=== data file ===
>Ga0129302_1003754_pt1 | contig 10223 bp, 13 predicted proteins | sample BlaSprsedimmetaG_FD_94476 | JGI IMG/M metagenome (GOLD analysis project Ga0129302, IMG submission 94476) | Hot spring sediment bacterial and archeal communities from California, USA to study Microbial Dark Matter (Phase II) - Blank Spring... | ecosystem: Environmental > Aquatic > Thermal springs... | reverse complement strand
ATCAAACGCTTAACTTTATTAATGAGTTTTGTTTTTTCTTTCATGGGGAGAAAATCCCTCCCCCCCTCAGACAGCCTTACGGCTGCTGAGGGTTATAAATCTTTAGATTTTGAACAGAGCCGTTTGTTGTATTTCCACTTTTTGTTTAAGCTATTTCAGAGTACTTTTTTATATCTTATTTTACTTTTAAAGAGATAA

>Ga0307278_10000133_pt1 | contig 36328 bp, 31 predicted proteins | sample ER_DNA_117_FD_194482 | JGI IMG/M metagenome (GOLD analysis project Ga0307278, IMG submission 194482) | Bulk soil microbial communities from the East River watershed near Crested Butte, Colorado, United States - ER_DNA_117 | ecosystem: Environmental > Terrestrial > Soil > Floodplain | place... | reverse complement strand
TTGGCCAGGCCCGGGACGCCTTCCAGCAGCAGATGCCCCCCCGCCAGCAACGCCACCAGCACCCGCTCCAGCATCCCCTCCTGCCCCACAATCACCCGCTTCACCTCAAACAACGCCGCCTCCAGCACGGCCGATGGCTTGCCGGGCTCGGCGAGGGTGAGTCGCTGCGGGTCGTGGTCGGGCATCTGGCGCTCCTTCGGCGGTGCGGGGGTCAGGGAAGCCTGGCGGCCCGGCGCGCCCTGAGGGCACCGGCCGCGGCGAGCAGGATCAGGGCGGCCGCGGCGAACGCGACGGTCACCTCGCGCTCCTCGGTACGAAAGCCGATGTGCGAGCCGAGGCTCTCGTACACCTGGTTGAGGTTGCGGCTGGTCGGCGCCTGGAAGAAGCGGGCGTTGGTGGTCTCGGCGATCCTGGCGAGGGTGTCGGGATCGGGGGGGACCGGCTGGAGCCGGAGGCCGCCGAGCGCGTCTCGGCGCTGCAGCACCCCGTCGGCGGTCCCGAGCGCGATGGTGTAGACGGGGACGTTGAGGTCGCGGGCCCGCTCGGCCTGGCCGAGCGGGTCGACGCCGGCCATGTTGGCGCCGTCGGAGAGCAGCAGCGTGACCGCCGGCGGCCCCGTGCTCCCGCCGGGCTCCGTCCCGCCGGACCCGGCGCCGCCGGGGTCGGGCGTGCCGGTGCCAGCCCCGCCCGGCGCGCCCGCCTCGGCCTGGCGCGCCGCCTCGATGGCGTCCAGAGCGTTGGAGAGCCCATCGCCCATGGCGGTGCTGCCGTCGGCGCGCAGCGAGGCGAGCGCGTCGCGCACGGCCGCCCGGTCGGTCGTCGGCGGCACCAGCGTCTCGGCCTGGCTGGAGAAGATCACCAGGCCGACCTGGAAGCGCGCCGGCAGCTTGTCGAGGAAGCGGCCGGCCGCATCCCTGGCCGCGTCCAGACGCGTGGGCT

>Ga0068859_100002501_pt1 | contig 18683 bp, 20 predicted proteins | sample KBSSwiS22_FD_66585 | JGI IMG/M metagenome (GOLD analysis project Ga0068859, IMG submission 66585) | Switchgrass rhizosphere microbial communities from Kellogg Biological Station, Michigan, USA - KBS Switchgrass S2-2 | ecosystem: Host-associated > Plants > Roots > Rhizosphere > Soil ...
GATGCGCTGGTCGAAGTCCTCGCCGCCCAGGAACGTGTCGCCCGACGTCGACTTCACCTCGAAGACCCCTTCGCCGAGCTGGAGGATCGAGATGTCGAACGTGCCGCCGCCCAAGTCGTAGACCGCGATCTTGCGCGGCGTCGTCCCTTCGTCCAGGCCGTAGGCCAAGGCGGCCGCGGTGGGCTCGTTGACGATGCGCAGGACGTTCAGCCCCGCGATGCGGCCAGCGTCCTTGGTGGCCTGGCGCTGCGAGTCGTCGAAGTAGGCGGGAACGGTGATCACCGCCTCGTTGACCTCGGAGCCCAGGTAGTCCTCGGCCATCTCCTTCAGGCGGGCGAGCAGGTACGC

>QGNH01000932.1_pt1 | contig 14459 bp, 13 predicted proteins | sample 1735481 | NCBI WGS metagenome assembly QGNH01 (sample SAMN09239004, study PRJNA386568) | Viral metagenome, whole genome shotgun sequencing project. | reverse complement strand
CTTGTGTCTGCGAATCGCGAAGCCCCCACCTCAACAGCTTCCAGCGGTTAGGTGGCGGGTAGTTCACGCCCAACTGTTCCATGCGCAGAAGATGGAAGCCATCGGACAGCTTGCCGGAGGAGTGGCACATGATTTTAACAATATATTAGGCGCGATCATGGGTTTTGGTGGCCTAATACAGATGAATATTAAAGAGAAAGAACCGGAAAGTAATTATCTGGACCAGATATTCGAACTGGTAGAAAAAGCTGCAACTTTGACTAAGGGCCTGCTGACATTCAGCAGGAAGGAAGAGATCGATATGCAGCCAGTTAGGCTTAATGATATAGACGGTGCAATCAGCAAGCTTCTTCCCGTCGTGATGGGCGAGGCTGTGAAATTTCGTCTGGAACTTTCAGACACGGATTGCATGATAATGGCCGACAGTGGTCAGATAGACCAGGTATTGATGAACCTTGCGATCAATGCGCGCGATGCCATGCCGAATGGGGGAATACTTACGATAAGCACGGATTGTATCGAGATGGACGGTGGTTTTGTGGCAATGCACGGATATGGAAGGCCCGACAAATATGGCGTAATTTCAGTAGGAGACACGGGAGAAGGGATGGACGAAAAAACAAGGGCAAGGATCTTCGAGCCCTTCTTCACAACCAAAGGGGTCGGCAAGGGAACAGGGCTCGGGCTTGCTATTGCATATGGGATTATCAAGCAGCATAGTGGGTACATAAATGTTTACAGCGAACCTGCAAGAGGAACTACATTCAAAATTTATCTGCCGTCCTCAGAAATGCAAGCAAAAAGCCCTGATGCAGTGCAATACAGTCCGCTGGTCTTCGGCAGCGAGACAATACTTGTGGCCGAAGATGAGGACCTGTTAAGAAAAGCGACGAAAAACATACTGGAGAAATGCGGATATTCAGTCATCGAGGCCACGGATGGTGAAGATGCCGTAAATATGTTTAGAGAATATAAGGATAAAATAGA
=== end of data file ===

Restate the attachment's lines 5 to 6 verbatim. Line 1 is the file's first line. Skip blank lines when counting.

>Ga0068859_100002501_pt1 | contig 18683 bp, 20 predicted proteins | sample KBSSwiS22_FD_66585 | JGI IMG/M metagenome (GOLD analysis project Ga0068859, IMG submission 66585) | Switchgrass rhizosphere microbial communities from Kellogg Biological Station, Michigan, USA - KBS Switchgrass S2-2 | ecosystem: Host-associated > Plants > Roots > Rhizosphere > Soil ...
GATGCGCTGGTCGAAGTCCTCGCCGCCCAGGAACGTGTCGCCCGACGTCGACTTCACCTCGAAGACCCCTTCGCCGAGCTGGAGGATCGAGATGTCGAACGTGCCGCCGCCCAAGTCGTAGACCGCGATCTTGCGCGGCGTCGTCCCTTCGTCCAGGCCGTAGGCCAAGGCGGCCGCGGTGGGCTCGTTGACGATGCGCAGGACGTTCAGCCCCGCGATGCGGCCAGCGTCCTTGGTGGCCTGGCGCTGCGAGTCGTCGAAGTAGGCGGGAACGGTGATCACCGCCTCGTTGACCTCGGAGCCCAGGTAGTCCTCGGCCATCTCCTTCAGGCGGGCGAGCAGGTACGC